Two students, Sergi Sauras (Barcelona, Spain) and Valentina Cabanzo (Caracas, Venezuela), are developing a project in partnership with a UK-based NGO, Globalteer, to offer children from Siem Reap, Cambodia an opportunity to learn from the values of sports and play.
Playing For A Goal is a sports workshop that will provide both children and trainers with the necessary tools and knowledge to co-design and execute a sustainable Sports Program for underprivileged children in Siem Reap.
The organizers say that the workshop will be focused on social learning and interaction with the community in Siem Reap and will provide necessary equipments and materials to organize sporting events and teach children about the importance of sports, teamwork and friendship, while promoting a healthy lifestyle.
An important part of the program is Goals For Girls, a section of the project that focuses on the empowerment of young women, not only through play, but also working with them to organize events and teach the youngest kids.
”The message is that sport does indeed have the ability to affect positive change and promote child development”, explains Sergi.
“Of course, it should not be seen as a silver bullet to the problem of poverty and disadvantage. Sports are a tool within a broader toolkit, but we believe that an inclusive program can bring together boys, girls, minorities, people with disabilities, and give them all an opportunity to work together for a goal,” adds Valentina.
“For many people around the world, sport and play are immediately and inextricably tied to the notion of childhood. Through play children explore, invent and create. They also develop social skills, learn to express their emotions, and gain confidence about their own capabilities. However, for many children in Siem Reap, the chance to learn and grow through sport and play is unavailable, robbing them of some of the most important experiences of childhood,” reads a press statement released by the duo.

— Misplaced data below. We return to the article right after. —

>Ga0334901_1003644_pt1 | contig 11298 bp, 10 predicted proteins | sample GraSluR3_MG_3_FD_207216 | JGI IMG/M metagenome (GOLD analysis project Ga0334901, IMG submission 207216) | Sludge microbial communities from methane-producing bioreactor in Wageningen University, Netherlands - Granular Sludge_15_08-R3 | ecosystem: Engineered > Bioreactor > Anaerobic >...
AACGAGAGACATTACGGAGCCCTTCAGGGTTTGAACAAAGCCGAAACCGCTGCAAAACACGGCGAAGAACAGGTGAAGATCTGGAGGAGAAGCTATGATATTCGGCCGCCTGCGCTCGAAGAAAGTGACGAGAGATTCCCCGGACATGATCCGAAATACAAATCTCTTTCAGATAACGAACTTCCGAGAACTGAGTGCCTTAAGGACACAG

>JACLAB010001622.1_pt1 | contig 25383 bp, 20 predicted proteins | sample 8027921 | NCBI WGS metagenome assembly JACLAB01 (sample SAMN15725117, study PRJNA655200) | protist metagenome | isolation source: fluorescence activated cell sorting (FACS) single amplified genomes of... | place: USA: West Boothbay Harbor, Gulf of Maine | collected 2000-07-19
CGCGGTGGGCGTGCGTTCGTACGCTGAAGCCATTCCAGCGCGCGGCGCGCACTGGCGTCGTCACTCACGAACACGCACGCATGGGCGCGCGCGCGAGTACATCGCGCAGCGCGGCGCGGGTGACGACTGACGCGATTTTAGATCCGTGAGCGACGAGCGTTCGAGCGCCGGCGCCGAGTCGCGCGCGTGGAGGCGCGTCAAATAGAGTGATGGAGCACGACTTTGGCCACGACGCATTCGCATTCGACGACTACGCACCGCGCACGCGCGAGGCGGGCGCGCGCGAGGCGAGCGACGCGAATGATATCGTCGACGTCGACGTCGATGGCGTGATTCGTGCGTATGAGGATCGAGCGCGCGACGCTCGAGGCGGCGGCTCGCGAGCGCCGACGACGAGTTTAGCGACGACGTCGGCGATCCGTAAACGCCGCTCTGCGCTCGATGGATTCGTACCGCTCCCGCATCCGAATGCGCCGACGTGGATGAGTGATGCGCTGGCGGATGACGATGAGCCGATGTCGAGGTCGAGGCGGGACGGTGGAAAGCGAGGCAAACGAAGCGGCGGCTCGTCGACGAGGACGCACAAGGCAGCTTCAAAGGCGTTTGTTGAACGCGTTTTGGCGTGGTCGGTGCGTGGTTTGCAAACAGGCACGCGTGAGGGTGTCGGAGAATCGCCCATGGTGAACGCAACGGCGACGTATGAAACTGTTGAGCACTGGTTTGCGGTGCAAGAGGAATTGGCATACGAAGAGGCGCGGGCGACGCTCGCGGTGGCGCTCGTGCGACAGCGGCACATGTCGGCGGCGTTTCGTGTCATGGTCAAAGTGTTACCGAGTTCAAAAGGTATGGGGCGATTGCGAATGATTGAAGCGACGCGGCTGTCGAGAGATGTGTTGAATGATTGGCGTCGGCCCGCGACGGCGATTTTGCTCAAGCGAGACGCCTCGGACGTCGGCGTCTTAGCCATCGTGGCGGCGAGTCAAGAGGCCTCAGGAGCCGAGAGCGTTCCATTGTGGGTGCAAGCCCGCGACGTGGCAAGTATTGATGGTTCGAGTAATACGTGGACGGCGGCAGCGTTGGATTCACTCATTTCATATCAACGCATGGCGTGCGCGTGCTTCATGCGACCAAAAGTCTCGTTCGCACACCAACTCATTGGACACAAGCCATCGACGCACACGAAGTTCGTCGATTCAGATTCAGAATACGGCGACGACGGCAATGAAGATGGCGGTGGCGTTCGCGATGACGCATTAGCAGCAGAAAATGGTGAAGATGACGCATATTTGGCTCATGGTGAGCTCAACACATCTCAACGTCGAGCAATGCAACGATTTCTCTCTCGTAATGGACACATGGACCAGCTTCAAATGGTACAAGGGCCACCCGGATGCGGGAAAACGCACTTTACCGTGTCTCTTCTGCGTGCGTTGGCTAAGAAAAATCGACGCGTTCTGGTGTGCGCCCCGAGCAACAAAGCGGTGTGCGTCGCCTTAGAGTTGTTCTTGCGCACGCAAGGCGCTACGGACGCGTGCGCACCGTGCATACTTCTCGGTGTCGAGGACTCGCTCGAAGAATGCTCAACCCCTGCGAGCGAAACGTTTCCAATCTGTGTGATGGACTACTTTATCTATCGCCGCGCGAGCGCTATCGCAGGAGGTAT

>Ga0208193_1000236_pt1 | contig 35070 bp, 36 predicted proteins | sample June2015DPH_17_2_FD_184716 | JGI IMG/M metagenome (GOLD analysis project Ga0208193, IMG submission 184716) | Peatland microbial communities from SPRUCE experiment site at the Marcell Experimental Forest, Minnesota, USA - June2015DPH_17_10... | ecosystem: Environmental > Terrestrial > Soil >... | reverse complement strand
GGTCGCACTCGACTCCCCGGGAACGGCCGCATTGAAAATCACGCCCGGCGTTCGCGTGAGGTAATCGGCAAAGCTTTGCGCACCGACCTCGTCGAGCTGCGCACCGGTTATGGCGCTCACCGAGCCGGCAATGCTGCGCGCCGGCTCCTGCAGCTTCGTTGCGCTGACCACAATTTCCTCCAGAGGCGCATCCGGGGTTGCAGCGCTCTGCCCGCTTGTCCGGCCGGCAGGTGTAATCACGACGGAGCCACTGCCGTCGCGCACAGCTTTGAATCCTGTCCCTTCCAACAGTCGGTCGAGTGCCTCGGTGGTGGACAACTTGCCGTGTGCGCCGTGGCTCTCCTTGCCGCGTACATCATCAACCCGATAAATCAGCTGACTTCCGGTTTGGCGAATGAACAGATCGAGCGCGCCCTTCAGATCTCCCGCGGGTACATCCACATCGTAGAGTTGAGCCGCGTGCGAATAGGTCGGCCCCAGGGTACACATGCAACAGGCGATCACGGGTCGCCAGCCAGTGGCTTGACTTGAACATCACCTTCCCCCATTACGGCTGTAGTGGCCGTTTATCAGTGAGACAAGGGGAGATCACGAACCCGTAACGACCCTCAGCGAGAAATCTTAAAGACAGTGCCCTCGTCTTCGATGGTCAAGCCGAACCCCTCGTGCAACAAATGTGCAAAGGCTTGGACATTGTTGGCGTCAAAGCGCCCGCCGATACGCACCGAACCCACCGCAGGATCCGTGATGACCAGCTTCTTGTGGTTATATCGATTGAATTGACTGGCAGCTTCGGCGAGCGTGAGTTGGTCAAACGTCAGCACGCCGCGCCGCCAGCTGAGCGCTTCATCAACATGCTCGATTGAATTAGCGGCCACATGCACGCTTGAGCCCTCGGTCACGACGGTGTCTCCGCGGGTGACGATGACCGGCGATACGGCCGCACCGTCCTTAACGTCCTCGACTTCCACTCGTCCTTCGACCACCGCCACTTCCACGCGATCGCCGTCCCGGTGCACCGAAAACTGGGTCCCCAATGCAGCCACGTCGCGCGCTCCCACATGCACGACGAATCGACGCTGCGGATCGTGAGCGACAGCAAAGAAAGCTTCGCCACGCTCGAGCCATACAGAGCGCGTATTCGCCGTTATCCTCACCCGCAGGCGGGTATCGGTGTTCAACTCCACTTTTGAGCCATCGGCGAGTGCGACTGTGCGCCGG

Sergi and Valentina have set up a crowd-funding campaign and assert that everyone who supports the fundraising campaign will be giving more children the opportunity to join Playing For A Goal.
Read the story behind ‘Playing For A Goal’ below:
By Valentina Cabanzo
Playing for a Goal started last September with a huge desire of doing good and traveling around the world. After months of hard work and a lot of thought we had to choose where to go.
It was never as difficult as this time! We were not choosing our next destination, we were choosing the next place where we would be making a small change, we were traveling with a purpose.
Sergi and I have a map on a wall where we pin all the places we’ve been to. South East Asia/South Asia didn’t even have a pin, so we had to do a lot of research on that area and we ended up with a list of 5 options:
After reading a lot about poverty and specific things that need a helpful hand we ended up even more lost, we wanted to do something in each of the cities we were reading about but of course…that was not an option, so we kept up the research and I happened to read a very informative -and eye opening- article that described Cambodia as a country with an incredible amount of orphans, who were not even orphans.
Yes, parents are basically forced to give away their children to orphanages because they are not able to sustain a family of many members. These children are sent to orphanages and, in some cases, the environment that surrounds them is even worse. Some of the people who run these orphanages make sure to keep these children in a bad state to keep the tourists flow and donations high. This creates a vicious circle where poverty, misery, and children become the biggest motor…and of course, education will never be part of their lives again.
We, travelers, have big part of the guilt in this situation since we travel uninformed and think we are doing good when in reality we are making this orphanage industry even bigger and worse.
After picturing ourselves sharing with these children and thinking that our project could become something harmful rather helpful we decided we had to do something legit, through a real NGO and it had to include children’s education.
That is how we found out about this beautiful country, famous for its great architecture and huge temples, that in reality is going through a lot of issues of poverty that seems to be aggravated by tourism.
Don’t forget that you can always be part of our project by donating to our fundraising campaign.
“Do what is right, come what may”